Sandwiches extraordinaire

After learning to cook at several restaurants and finishing a year-long culinary course at Hadassah College Lior Peretz has opened his own sandwich bar.

Lior Peretz_311 (photo credit: Barry A. Kaplan)
Lior Peretz_311
(photo credit: Barry A. Kaplan)
In the Passover Haggada, we read: “This is the bread of affliction our ancestors ate in the land of Egypt. Let all who are hungry come and eat; let all who are in need come share our Passover.” The word for bread is lahma, an Arabic word meaning meat and an Aramaic word meaning bread. So when Shay Cohen, Eran Peretz and Lior Peretz decided to open a sandwich restaurant, they chose the name Lachma, standing for bread and meat.
■ How it started
Lior Peretz is a charming, soft-spoken man who grew up in Jerusalem in a home where his Moroccan-born mother made delicious food from Morocco and he liked to cook as a child. After the army, in 2003, he chanced to take a job at the Olive restaurant where he learned how to cook.
■ Experience
Peretz moved on to some other restaurants and then to Chakra, which was owned by his brother Eran, and which Frommer’s guide and The New York Times describe as an “upper moderate-priced” restaurant that offers “some of the most inventive and sophisticated meals in Israel.”
In 2007, Peretz took the year-long culinary course at Hadassah College Jerusalem and then spent a few years working in different restaurants, “so I could learn more.”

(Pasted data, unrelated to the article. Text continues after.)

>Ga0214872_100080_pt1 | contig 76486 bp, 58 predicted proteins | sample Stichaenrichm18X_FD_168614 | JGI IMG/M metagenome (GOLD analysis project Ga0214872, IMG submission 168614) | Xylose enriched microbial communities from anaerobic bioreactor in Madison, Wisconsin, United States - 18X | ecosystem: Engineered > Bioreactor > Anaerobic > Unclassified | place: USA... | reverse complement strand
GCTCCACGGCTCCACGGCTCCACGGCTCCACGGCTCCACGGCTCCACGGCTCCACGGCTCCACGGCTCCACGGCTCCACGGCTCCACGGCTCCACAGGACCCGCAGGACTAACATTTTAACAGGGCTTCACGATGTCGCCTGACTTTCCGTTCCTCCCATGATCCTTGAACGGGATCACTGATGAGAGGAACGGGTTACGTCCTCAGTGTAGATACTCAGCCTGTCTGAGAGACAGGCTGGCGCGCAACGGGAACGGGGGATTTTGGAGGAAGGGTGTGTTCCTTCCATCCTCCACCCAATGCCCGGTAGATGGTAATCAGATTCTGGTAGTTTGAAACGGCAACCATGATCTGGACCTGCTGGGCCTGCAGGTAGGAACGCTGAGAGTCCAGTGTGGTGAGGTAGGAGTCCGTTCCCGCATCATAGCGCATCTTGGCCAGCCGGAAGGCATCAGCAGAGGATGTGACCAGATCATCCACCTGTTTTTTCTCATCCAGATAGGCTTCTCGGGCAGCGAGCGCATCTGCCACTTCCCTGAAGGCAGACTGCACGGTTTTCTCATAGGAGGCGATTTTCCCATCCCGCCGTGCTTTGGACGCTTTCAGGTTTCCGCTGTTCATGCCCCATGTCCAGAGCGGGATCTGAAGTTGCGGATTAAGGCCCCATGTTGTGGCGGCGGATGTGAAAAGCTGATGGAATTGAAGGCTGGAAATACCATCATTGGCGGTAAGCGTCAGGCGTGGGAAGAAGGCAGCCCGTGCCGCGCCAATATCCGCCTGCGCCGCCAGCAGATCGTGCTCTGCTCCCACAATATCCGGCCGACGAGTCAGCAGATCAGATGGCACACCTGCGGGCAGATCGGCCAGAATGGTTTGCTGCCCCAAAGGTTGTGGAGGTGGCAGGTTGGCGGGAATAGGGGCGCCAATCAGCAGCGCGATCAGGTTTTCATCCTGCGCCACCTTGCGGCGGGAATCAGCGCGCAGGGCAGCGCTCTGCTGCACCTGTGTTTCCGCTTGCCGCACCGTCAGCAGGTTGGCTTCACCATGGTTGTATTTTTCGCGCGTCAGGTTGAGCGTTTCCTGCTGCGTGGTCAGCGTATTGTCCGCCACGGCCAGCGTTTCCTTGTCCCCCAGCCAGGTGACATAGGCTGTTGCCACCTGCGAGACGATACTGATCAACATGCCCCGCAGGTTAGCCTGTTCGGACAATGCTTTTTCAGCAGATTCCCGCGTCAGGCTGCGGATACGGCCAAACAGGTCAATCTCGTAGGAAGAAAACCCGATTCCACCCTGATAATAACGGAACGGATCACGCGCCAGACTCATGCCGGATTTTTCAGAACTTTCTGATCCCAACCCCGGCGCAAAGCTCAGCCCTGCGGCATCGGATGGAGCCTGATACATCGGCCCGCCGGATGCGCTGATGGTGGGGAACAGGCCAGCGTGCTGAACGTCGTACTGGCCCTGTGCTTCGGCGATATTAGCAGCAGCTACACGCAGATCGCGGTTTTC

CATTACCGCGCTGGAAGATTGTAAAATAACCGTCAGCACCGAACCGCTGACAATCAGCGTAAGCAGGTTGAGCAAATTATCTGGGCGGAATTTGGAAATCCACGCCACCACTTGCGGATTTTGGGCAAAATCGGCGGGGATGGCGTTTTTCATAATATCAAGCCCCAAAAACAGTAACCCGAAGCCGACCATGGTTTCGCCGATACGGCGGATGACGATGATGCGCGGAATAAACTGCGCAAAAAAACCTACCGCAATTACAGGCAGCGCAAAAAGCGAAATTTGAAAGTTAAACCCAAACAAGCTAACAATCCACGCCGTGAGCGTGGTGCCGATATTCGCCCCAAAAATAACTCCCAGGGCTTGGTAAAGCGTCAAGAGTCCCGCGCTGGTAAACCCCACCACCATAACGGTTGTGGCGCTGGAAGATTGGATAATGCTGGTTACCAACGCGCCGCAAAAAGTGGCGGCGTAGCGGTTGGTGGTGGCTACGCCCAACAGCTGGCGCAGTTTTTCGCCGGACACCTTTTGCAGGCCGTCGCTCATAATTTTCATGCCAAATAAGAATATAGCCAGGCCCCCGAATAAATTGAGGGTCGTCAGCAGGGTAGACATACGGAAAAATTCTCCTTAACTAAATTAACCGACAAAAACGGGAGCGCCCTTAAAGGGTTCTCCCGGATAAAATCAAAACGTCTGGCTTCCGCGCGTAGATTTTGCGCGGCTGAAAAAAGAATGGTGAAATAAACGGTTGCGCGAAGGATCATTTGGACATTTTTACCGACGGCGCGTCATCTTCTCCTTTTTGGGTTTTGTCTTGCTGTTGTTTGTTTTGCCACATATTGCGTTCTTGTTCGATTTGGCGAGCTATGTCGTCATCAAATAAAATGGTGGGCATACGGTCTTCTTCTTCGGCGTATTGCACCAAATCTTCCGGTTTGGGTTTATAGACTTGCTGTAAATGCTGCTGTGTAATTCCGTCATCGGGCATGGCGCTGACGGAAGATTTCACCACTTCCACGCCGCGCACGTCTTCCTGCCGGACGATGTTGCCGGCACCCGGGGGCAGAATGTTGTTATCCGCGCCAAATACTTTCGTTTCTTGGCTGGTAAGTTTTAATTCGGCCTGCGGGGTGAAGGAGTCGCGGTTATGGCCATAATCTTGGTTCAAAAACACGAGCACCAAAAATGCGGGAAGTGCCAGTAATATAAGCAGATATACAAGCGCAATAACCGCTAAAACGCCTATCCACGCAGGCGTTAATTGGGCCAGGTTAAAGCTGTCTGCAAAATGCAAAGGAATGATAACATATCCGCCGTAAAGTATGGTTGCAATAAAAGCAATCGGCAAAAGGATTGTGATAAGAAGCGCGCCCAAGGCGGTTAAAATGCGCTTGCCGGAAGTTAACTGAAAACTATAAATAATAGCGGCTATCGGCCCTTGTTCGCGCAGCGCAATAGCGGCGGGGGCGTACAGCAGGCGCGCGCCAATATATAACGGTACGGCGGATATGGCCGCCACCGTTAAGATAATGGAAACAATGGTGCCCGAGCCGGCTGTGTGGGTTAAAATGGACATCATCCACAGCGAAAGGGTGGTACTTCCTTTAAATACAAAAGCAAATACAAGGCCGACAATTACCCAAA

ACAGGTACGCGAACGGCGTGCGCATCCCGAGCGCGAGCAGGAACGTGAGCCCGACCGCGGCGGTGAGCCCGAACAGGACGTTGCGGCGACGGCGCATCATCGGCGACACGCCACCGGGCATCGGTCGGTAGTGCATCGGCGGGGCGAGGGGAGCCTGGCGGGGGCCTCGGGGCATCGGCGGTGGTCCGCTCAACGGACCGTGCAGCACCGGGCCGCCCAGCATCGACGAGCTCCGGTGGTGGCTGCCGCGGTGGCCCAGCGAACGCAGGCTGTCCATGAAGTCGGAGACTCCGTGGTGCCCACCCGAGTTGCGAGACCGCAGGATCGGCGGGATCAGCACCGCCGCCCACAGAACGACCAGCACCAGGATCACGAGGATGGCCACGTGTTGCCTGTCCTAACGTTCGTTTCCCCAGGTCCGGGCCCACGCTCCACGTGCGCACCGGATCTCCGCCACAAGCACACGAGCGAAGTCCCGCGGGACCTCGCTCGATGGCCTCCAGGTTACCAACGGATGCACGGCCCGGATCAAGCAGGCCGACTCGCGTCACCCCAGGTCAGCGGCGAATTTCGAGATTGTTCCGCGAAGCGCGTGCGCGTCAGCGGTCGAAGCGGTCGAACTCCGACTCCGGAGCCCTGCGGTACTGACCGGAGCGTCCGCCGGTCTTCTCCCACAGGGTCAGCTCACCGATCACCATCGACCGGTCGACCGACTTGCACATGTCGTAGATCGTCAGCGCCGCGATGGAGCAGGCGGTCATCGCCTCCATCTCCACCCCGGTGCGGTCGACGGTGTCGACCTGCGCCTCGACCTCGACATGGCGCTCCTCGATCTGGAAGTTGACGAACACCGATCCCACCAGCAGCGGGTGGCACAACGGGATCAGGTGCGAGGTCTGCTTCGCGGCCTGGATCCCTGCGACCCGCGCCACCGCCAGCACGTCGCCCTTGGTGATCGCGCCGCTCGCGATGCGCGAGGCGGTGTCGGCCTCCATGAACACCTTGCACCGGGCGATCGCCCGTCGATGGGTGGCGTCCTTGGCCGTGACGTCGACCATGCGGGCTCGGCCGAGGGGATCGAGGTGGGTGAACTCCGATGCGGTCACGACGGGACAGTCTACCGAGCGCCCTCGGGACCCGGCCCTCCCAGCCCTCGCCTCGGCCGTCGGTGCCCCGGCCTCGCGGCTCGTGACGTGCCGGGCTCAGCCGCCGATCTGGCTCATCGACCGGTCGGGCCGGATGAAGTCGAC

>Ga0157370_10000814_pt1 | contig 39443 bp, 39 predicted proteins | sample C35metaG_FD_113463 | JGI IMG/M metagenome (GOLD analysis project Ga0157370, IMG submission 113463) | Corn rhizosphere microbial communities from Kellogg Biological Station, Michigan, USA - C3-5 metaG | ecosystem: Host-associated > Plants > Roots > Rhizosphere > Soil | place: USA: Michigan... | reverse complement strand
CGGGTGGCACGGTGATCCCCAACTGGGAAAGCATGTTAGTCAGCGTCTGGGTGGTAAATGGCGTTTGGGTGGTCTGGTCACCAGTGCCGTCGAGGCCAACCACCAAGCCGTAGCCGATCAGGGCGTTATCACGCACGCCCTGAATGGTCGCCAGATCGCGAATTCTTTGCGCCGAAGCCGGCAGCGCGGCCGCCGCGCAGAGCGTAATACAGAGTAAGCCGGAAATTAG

Last June he returned to Chakra, and in August he and his brother and Shay Cohen, owner of Naadi, the dairy restaurant on the corner of Shatz and Bezalel streets since 2008, opened Lachma.
■ Decor
The L-shaped restaurant seats 22 inside and 21 outside. A bar-like divider reveals the open kitchen with a smaller kitchen behind the black tile wall. Windows across the front look out onto Shatz Street. The menu in Hebrew is across the side wall on a blackboard. Wood-grained tables and black chairs add to the simplicity of the restaurant.
■ Cuisine
The primary focus of Lachma is the eight sandwich offerings with salad, priced from NIS 32 to NIS 48. There are also four salads that come with bread; three entrees (meatballs, hunters’ stew and schnitzel) served with rice or fries and salad (NIS 32 to NIS 44); a soup of the day; a chef’s special; soft drinks, beers and wine; and on Friday, the Moroccan fish dish hreimeh, served with halla.
All sandwiches are served on home-made regular or whole wheat 30-centimeter-long baguettes, which Peretz bakes four times a day.
Most popular dish on the menu
“Corned beef sandwich.”
Favorite item on the menu
“Meatball sandwich with a lot of spices.”
Biggest accomplishment
“Opening this place.”
Best part of the job
“That I do business and pleasure. I like to cook and I make money from it!”
Who cooks at home?
“I don’t cook. I don’t like to do dishes after. I go to a lot of restaurants all the time.”
Lachma is located at 8 Shatz Street, tel. 650-8200 ,and is kosher certified by the rabbinate. Lachma is open from 11:30 a.m. to 11 p.m. Sunday through Thursday; 11:30 a.m. until one hour before Shabbat on Friday; and one hour after Shabbat ends until 11 p.m. on Saturday night.